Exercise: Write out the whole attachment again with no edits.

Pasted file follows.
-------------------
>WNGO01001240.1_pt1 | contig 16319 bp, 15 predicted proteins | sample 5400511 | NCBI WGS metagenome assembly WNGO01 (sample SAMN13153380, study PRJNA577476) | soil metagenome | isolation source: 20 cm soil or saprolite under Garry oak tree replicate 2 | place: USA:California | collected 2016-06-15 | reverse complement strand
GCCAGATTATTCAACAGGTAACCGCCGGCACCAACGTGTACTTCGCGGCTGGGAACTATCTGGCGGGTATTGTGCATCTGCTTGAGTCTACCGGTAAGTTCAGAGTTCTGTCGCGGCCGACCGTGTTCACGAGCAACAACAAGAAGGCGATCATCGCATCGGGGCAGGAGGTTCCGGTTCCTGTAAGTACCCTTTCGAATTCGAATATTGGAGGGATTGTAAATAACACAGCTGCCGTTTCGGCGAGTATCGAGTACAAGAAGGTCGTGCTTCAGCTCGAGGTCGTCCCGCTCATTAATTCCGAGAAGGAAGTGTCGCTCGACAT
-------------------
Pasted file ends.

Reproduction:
>WNGO01001240.1_pt1 | contig 16319 bp, 15 predicted proteins | sample 5400511 | NCBI WGS metagenome assembly WNGO01 (sample SAMN13153380, study PRJNA577476) | soil metagenome | isolation source: 20 cm soil or saprolite under Garry oak tree replicate 2 | place: USA:California | collected 2016-06-15 | reverse complement strand
GCCAGATTATTCAACAGGTAACCGCCGGCACCAACGTGTACTTCGCGGCTGGGAACTATCTGGCGGGTATTGTGCATCTGCTTGAGTCTACCGGTAAGTTCAGAGTTCTGTCGCGGCCGACCGTGTTCACGAGCAACAACAAGAAGGCGATCATCGCATCGGGGCAGGAGGTTCCGGTTCCTGTAAGTACCCTTTCGAATTCGAATATTGGAGGGATTGTAAATAACACAGCTGCCGTTTCGGCGAGTATCGAGTACAAGAAGGTCGTGCTTCAGCTCGAGGTCGTCCCGCTCATTAATTCCGAGAAGGAAGTGTCGCTCGACAT